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Classic Monkey Bread
Posted By Nicole On January 30, 2009 @ 1:52 pm In Breads - Yeast Breads,Breakfasts,Recipes | 76 Comments
I have always assumed that monkey bread gets its name from the fact that you need to pull it apart with your fingers to eat it, getting all sticky from cinnamon and caramel as you indulge in bite after bite of warm, sweet bread. The bread is nothing more than a big pile of dough balls that have been dunked in butter and sugar before baking. If you like gooey, sweet cinnamon rolls and warm, sugary donuts, you will love monkey bread.
There are a lot of recipes for monkey bread that use refrigerated biscuit dough. This bread is made entirely from scratch, starting with a simple, yeasted bread dough. The dough only has a little bit of butter and sugar in it to give it some flavor; the vast majority of the flavor of monkey bread comes from the butter, cinnamon and sugar coating that the dough is dipped into. I did give in and add a tiny bit of vanilla to the dough – although you could certainly leave it out – for a little bit more flavor.
It’s helpful if you have an assistant (or child) for making this recipe, as your fingers tend to get a bit messy when working with the dough. The balls are formed by hand, loosely rolled from small pieces of dough. Each one needs to be dipped in butter and rolled in sugar before it goes into the bundt pan for baking. The process doesn’t take too long and certainly isn’t difficult, but it’s nice to have two sets of hands moving things along (plus, the dough is easier to handle if your fingers aren’t covered in butter and sugar).
Monkey bread can really be made in any size or shape of pan, but it is most often found in a ring shape, like that of a bundt or kugelhopf pan. This large ring makes for a great presentation, and it also makes the hands-on food easily accessible to a big group – making it perfect for a family brunch or other get together.
Classic Monkey Bread
1/4 cup water, warm (100-110F)
2 1/2 tsp active dry yeast (.25-oz)
3 – 3 1/2 cups all purpose flour
1 tsp salt
1/2 tsp vanilla extract
3 tbsp sugar
1 large egg
2 tbsp butter, melted
3/4 cup milk, warm (100-110F)
2 cups brown sugar
1 1/2 tbsp ground cinnamon
1/2 tsp ground allspice
1/2 cup butter, melted
Lightly grease a standard 10-in bundt pan with vegetable oil. Set aside.
In the bowl of a stand mixer (all mixing can be done by hand, as well), combine warm water and yeast. Let stand for 2 minutes, until yeast is slightly foamy.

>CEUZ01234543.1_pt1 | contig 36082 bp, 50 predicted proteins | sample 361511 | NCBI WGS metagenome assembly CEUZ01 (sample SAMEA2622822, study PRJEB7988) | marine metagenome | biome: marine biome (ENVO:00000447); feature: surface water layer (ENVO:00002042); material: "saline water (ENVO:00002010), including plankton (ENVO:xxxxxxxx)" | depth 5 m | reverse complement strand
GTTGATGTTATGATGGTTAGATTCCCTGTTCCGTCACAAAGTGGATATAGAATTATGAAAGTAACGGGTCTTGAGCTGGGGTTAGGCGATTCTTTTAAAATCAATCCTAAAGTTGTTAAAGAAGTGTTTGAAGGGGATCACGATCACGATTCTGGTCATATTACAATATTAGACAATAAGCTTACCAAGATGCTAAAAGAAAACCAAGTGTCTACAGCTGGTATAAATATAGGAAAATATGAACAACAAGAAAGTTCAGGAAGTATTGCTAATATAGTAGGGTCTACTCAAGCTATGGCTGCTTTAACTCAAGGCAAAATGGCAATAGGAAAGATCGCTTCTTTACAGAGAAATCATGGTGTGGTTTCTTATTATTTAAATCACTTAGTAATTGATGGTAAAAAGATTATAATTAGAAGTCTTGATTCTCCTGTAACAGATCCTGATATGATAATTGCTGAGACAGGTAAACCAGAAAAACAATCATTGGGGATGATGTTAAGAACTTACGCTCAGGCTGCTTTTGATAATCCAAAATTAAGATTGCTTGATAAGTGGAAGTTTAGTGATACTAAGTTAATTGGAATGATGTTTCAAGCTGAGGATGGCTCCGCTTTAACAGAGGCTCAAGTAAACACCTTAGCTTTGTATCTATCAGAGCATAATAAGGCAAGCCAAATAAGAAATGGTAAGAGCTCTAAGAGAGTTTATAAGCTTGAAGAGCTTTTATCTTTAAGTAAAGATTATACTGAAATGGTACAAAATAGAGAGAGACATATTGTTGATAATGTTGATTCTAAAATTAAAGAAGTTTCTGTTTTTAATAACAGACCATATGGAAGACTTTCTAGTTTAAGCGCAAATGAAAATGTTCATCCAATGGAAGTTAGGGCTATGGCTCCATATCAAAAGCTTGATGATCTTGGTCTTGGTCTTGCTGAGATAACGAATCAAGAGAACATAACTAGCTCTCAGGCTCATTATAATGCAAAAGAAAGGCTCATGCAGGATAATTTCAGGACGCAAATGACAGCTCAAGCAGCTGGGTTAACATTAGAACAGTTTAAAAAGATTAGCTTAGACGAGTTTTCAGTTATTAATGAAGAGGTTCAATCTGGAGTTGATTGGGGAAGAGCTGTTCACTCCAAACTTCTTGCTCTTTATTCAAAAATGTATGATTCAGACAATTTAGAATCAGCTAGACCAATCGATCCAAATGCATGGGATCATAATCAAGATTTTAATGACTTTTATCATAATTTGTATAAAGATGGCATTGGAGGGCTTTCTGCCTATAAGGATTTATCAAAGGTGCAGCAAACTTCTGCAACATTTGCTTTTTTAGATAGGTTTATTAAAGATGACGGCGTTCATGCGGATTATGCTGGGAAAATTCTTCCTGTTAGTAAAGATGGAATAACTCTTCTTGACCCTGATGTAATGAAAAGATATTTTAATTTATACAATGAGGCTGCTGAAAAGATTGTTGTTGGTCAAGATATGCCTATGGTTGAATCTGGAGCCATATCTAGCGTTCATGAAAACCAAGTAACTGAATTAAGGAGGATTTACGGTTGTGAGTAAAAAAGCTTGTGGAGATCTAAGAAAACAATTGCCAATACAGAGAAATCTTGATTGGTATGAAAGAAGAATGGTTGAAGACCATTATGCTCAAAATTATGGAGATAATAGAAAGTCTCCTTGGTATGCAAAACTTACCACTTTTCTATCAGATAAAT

Stir in 1 cup of the flour, along with the salt, sugar, vanilla, egg, 2 tbsp melted butter and warm milk. Mix well, until dough is fairly smooth. Put the dough hook attachment onto your mixer and gradually add in the remaining flour, mixing at medium speed until dough comes easily away from the sides of the bowl. Knead for 3-4 minutes on medium speed. Remove dough hook and cover the bowl with plastic wrap. Let dough rest for 30 minutes.
In a small bowl, whisk together brown sugar and spices. Place melted butter in a nearby bowl and get a fork out, as well.
Turn dough out onto a very lightly floured surface and gently deflate so that dough is relatively flat (maybe 1/2-3/4 inch thick) Using a knife or a bench scraper, cut off small pieces of dough to form 1/2 to 1-inch balls (I prefer slightly smaller ones, personally). As you cut each piece of dough, roll it into a ball in the palms of your hands. Dunk each ball in butter, use the fork to remove it and transfer it to the sugar mixture to be thoroughly coated. Place all coated dough balls into prepared bundt pan.
Once all balls have been coated and places in the pan, cover the pan lightly with plastic wrap and let bread rise for 60 minutes, until almost doubled in size.
Preheat the oven to 350F while the bread rises.
Bake for 30-35 minutes. Bread will spring back when lightly pressed.
Let bread cool in pan for 10 minutes, then turn out onto a serving platter. Eat immediately (or reheat leftovers), as the bread is best served warm and gooey.
Serves 10 (or 4-5 people with big sweet tooths!)
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